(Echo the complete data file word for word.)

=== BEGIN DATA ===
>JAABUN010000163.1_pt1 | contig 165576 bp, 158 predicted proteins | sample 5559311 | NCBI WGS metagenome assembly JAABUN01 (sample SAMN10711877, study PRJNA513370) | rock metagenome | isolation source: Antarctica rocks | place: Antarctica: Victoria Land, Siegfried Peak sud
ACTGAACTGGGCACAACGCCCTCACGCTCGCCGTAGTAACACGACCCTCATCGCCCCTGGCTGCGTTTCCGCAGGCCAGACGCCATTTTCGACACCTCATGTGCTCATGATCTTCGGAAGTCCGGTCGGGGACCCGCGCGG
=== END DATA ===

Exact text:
>JAABUN010000163.1_pt1 | contig 165576 bp, 158 predicted proteins | sample 5559311 | NCBI WGS metagenome assembly JAABUN01 (sample SAMN10711877, study PRJNA513370) | rock metagenome | isolation source: Antarctica rocks | place: Antarctica: Victoria Land, Siegfried Peak sud
ACTGAACTGGGCACAACGCCCTCACGCTCGCCGTAGTAACACGACCCTCATCGCCCCTGGCTGCGTTTCCGCAGGCCAGACGCCATTTTCGACACCTCATGTGCTCATGATCTTCGGAAGTCCGGTCGGGGACCCGCGCGG